“As such, it is likely the investment decision will be sub-optimal, resulting in the destruction of value, which possibly cannot be avoided when trying to protect the local tech ecosystem,” explains Headbush.
He is of the view that like most small businesses, tech start-ups will need to tightly manage their cash flows to sustain their operations, at least in the short-term.
“Unfortunately, very few tech start-ups are highly solvent or well-capitalised,” he asserts.
Arthur Goldstuck, head of World Wide Worx, believes small businesses are understandably sceptical, as there is no indication at this stage, of how the funding distribution will work.
“Government has not previously demonstrated great capacity or understanding in addressing the needs of small business. It also has little appreciation of digitalisation, which goes far beyond merely digitising paper.
“The initial implementation of the Web site was woefully inadequate, and the fact that it is effectively under construction a day later, suggests the plan itself is still under construction, which is a concern.”
All previous funds and interventions aimed at assisting small businesses in this country needed extensive administrative resources, of the kind one would typically only find in medium and large businesses, adds Goldstuck.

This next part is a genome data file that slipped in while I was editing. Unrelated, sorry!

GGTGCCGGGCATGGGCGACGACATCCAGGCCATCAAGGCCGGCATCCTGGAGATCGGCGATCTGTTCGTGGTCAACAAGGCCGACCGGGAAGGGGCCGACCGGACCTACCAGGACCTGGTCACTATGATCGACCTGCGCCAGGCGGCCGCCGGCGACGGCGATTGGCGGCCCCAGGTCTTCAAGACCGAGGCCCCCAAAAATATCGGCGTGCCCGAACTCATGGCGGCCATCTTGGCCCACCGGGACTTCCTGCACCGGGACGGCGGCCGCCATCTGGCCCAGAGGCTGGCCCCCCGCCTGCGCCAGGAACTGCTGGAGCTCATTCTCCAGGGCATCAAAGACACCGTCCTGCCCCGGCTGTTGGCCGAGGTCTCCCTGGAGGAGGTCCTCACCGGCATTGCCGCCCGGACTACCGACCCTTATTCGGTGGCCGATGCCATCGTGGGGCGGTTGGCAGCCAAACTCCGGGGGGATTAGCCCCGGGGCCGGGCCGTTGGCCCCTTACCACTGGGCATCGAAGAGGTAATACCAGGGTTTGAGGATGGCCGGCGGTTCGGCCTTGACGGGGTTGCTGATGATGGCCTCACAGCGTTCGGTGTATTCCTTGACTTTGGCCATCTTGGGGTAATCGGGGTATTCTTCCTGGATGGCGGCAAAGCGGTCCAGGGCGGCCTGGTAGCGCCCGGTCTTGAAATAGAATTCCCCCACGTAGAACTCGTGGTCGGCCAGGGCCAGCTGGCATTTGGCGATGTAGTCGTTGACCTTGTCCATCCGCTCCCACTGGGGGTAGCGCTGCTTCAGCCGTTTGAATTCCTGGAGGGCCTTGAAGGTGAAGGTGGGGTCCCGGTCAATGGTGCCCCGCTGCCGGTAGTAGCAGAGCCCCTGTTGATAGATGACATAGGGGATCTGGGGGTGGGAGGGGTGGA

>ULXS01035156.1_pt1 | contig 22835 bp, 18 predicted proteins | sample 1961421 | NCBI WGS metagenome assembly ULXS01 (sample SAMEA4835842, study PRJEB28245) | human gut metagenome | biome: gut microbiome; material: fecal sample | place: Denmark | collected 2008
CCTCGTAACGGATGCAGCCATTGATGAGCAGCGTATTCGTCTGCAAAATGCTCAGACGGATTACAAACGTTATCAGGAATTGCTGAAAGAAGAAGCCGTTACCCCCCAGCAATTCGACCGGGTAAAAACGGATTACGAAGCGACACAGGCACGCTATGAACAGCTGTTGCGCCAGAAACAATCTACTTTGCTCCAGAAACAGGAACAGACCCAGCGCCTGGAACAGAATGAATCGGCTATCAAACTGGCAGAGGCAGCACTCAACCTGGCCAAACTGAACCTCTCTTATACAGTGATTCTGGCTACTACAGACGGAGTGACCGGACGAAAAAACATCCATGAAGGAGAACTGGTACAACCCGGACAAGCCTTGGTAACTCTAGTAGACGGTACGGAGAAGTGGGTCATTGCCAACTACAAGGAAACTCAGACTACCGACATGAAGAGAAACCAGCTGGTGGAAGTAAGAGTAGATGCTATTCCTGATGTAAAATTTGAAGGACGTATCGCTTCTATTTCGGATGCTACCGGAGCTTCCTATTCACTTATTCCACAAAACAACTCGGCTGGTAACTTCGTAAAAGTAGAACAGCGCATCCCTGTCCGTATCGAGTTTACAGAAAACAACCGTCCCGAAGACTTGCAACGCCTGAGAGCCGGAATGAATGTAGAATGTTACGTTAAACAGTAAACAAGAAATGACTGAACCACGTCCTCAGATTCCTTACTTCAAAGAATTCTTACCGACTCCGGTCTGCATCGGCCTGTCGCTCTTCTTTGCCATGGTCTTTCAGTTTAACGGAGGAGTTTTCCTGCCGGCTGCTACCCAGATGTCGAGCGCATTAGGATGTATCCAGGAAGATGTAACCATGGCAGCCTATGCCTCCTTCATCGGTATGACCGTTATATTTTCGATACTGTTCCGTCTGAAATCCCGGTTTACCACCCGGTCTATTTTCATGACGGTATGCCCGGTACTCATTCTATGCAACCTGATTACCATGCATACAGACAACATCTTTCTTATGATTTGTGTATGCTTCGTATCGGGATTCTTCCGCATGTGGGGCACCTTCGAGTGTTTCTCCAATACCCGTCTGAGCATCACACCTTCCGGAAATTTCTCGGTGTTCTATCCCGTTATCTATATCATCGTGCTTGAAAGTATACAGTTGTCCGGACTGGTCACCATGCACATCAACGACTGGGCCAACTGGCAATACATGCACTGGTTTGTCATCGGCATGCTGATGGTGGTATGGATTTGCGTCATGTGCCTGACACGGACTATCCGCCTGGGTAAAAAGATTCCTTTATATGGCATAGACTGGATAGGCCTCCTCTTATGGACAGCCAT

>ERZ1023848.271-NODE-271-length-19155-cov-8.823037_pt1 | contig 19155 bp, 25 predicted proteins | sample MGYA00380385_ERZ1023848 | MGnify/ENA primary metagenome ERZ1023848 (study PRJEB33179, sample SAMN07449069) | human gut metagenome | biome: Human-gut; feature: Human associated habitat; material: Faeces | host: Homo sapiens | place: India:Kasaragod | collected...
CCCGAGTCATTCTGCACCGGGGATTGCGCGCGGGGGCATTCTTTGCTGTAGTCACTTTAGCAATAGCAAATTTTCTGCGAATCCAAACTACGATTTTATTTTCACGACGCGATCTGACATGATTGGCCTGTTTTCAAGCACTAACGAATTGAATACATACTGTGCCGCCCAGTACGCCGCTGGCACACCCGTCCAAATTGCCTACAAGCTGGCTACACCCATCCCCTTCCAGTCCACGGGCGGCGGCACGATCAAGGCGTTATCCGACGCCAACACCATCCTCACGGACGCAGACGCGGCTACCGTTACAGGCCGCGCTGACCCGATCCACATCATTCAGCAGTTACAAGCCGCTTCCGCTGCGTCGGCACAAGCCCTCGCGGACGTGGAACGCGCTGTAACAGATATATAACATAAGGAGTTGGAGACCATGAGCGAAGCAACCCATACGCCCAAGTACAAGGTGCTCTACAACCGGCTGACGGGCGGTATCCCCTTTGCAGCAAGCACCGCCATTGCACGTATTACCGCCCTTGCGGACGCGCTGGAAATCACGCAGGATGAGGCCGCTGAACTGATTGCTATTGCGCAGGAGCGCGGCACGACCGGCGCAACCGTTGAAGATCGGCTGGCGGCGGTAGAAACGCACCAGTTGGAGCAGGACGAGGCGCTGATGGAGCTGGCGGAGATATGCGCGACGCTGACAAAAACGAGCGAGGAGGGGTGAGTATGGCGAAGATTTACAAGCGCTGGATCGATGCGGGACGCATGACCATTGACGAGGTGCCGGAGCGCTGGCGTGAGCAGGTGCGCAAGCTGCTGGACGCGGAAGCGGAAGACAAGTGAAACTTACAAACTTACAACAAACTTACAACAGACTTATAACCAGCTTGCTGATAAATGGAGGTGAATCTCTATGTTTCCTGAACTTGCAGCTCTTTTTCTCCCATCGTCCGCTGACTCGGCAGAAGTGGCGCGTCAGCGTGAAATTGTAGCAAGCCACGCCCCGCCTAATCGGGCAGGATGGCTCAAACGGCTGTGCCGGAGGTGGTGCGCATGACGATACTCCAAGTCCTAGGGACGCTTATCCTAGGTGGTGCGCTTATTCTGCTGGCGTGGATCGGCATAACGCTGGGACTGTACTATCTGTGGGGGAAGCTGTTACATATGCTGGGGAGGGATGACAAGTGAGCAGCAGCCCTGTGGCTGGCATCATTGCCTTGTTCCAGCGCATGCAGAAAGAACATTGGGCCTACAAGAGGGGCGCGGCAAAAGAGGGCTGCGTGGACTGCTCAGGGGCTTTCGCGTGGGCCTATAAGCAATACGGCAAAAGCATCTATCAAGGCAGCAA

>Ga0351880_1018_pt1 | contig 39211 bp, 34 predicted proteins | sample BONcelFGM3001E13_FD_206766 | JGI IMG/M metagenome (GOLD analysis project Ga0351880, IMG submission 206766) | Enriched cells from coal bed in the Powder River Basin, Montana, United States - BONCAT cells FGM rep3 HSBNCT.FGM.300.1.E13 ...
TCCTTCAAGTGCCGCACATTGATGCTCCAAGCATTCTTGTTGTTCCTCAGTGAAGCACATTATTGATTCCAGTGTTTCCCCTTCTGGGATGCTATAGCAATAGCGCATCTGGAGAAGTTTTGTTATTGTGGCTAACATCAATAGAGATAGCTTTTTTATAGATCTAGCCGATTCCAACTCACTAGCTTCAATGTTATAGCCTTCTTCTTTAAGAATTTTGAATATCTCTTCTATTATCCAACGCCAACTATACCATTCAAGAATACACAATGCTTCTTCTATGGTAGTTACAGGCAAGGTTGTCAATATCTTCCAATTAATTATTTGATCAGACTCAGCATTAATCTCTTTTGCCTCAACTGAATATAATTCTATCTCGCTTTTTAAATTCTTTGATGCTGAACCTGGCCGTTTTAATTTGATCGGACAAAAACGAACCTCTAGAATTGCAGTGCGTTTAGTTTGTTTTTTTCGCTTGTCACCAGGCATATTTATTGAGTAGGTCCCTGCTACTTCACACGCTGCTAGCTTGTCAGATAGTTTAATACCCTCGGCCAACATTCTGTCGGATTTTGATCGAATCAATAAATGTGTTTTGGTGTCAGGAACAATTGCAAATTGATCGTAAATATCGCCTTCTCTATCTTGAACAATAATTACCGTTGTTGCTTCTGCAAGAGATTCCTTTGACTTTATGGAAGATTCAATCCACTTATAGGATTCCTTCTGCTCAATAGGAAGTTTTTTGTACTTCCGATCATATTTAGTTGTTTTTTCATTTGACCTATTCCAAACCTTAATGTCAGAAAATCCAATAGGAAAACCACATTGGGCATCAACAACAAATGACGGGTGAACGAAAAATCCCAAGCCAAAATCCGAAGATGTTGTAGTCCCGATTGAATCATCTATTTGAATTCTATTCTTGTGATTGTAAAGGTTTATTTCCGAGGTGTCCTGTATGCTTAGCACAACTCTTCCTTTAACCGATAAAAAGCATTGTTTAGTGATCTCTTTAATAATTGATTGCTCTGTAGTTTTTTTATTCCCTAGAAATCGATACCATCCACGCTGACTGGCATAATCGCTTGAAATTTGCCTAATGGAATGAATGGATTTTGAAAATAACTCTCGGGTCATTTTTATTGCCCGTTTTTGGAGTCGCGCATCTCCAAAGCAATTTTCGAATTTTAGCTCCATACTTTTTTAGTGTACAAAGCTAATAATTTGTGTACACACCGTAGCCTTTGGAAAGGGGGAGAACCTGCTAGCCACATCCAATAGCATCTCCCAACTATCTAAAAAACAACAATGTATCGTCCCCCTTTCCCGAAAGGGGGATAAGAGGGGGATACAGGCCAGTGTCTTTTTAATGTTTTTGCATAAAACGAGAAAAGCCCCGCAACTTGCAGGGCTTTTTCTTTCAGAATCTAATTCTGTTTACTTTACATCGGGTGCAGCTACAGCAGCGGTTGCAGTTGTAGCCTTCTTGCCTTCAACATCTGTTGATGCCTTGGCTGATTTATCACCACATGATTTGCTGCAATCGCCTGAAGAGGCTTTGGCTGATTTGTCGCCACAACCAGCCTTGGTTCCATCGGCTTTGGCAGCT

“If it requires dedicated resources in order to apply for resources, it will be self-defeating,” he continues.
Enterprise small business software solutions company Sage says it has been receiving many queries from distressed SMMEs and start-ups asking what they can do to survive this extreme disruption of the economy.
“Many small businesses in South Africa were already reeling from the recession and a volatile exchange rate before the coronavirus hit,” notes Pieter Bensch, executive VP at Sage Africa and Middle East.
“We urge government to be bold and move fast. We recognise the importance of managing public funds responsibly, but it’s also critical to ensure SMMEs can access help such as debt relief before it’s too late. We cannot afford undue red tape or delay.”